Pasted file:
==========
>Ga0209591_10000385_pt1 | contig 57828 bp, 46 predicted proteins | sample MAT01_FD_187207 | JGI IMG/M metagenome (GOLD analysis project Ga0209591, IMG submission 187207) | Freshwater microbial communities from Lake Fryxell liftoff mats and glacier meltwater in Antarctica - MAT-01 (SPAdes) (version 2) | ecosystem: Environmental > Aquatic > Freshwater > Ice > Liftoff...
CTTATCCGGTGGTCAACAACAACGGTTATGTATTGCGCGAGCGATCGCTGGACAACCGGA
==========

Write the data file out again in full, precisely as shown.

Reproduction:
>Ga0209591_10000385_pt1 | contig 57828 bp, 46 predicted proteins | sample MAT01_FD_187207 | JGI IMG/M metagenome (GOLD analysis project Ga0209591, IMG submission 187207) | Freshwater microbial communities from Lake Fryxell liftoff mats and glacier meltwater in Antarctica - MAT-01 (SPAdes) (version 2) | ecosystem: Environmental > Aquatic > Freshwater > Ice > Liftoff...
CTTATCCGGTGGTCAACAACAACGGTTATGTATTGCGCGAGCGATCGCTGGACAACCGGA